2. Ayn Rand said almost 50 years ago that if you want to know what is wrong with society, look at what is taught at universities. Aside from the Marxist-inspired cultural vandalism of post modern nihilism, the theocracy of CAGW is ubiquitous and extends to STEM as well as the totally deranged humanities faculties. The human tragedy about to hit the UK and Germany (apparently followed by the rest of the "First world") is the metaphysical equivalent of drinking the Greenpeace Kool Aid with the jimmy Jones endorsement on the label. Suicide is a choice of sorts and it started when it was somehow considered a good idea to outsource access to education and energy to the state now at end stage democracy.

  3. To quote a press release today by the Global Warming Policy Foundation"
    "According to data collected by the Department for Business, Energy and Industrial Strategy, total energy consumption in the UK, for example, is back at levels not seen since the 1950s; there has been a 30 percent decline from its peak in 2003, which is astonishing given that the population has increased by 12.5 percent, to 67 million, over the same period."
    This is symptomatic of a nation in decline. If Britain, and most of the Western world, does not snap out of this self-induced national morbidity, and that right soon, Britain will to all intents and purposes cease to exist. Either that or there will be a bloody revolution in which these puling politicians will be rather nastily swept away.

  4. My Question to Liz Truss (likely next PM in the UK) on Lockdown and Net Zero
    I arrived early at the hustings in Eastbourne and got a seat near the front. After the eco-protesters had been ejected and candidates’ statements politely listened to it was time for questions. I was lucky enough to capture the moderator’s eye and here is what I asked Liz:
    “With hindsight, the mathematical modelling that led to Lockdown may have caused more harm than good. Before restricting our right to heat our homes or drive our cars, will you critically examine the scientific groupthink behind Net Zero?”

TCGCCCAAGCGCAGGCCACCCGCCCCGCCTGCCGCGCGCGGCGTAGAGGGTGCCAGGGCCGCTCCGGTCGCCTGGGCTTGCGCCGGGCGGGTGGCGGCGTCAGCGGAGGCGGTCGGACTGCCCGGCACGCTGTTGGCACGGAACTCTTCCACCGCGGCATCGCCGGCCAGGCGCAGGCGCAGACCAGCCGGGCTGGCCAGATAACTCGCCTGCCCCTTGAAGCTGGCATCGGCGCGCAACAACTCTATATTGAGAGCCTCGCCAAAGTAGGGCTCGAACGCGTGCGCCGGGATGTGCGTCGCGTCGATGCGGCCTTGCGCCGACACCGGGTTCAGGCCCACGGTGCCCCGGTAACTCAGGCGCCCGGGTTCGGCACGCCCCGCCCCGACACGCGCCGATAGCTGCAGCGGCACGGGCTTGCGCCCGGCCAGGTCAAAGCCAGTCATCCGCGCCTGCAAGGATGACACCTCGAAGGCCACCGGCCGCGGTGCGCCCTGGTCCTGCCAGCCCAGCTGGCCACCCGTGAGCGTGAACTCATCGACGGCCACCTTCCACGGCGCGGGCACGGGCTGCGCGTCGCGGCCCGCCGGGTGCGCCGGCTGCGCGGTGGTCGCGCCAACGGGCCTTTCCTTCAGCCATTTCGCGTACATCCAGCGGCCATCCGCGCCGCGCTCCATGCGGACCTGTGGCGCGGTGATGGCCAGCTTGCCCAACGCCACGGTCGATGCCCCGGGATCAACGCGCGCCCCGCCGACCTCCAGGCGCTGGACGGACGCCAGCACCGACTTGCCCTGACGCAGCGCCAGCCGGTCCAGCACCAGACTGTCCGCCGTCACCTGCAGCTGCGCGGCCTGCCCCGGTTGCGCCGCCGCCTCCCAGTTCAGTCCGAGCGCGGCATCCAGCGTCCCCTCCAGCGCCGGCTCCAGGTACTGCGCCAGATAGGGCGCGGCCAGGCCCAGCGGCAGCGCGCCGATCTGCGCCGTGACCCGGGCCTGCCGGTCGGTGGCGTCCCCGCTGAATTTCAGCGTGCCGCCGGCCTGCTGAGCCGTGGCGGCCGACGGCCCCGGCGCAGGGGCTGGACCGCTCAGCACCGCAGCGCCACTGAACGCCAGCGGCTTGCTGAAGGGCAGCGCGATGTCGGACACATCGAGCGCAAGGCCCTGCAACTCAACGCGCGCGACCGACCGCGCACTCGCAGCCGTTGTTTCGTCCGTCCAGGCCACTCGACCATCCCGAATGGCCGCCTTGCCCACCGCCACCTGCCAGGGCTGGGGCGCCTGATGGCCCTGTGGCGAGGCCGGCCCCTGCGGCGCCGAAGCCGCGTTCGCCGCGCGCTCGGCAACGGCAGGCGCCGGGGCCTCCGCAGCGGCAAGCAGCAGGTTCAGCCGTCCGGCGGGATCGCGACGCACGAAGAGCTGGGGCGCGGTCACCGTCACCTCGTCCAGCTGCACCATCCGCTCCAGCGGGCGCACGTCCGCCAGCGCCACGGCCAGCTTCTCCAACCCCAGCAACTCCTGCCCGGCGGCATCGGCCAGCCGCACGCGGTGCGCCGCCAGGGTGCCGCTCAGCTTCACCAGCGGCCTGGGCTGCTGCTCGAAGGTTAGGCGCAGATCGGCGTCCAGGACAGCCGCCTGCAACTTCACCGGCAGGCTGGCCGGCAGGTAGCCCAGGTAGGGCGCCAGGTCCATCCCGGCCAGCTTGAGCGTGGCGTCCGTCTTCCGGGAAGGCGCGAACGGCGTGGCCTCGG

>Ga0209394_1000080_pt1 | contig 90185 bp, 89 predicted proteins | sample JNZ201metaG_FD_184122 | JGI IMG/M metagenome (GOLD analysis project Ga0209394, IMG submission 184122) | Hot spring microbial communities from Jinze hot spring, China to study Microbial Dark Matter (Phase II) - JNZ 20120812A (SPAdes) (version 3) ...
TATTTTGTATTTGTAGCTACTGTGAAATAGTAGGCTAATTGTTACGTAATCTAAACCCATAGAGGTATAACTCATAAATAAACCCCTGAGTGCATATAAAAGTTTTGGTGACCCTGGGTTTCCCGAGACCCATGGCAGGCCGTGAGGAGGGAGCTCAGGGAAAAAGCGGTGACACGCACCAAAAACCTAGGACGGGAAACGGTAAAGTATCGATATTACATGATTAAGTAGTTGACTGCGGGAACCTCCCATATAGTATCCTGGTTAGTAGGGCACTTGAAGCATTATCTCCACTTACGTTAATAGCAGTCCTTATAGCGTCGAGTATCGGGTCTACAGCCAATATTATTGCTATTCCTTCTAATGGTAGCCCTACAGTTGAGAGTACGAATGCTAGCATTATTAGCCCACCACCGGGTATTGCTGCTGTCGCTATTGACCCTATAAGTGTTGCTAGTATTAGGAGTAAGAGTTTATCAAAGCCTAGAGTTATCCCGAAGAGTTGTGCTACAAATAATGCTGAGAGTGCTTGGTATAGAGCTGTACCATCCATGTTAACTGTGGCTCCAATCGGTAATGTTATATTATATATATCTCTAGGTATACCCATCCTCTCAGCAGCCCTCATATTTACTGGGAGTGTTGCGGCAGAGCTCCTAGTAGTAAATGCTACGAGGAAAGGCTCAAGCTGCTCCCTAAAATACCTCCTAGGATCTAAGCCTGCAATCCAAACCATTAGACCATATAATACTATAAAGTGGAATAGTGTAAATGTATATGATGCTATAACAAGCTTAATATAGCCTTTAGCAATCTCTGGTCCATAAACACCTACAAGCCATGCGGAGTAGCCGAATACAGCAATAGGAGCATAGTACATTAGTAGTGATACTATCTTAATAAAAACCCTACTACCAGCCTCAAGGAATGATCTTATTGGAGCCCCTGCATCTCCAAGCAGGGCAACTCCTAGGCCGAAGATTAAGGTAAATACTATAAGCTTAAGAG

Well, I’d managed to squeeze in two topics but there is a clear link. Liz answered well and at some length. Here is what she said on Lockdown:
    “I do think sometimes we use mathematical models badly where they are not appropriate, and the housing algorithm is a similar case, where it is a human decision whether or not to build houses in a local community.
    It shouldn’t be down to an algorithm. So we have always got to be careful to intermediate with our own thinking about what is right for our society.
    Having been through the Lockdown and seen the experience of other countries, I do think we went too far, and I would not want to have another lockdown. And no lockdown would happen under my leadership. I can assure you of that.”
    Maybe nowadays it’s difficult to find politicians who fully justify lockdowns and who still subscribe to the ‘settled science’ that protected us all and kept the NHS safe, but which prescribed universal mask wearing, a major U-turn without evidence, the effective house imprisonment of most of the population, the destruction of the economy, the accumulation of massive public debt, and the damage to both children’s education and the long term health of more people than were supposedly protected from Covid.
    So Liz’s straightforward reply was welcome. On the second issue her reply was not so clear cut:
    “But on the subject of Net Zero, we do need to transition to Net Zero, but I do not want to do so in a way that doesn’t clobber households and doesn’t clobber businesses. That’s why I would have an immediate moratorium in the Green Energy Levy while we look at better ways of delivering Net Zero, using private sector innovation and technology to deliver. At the meeting I had in the City this morning, there are tens of billions of pounds chasing that green investment. That is what we should be doing. We should be looking at how we get that green investment into our economy at the same time as using gas as a transition fuel.
    So, the old obeisance to Net Zero trotted out and big money from those making millions out of the green con trick has a big influence. Do politicians ever examine the evidence for what they believe?

  5. The UK government may be handing out £37 billion in aid to help people pay their energy bills, but there is no attempt to target it to the most needy. I will be getting it & I don't need it! (yet)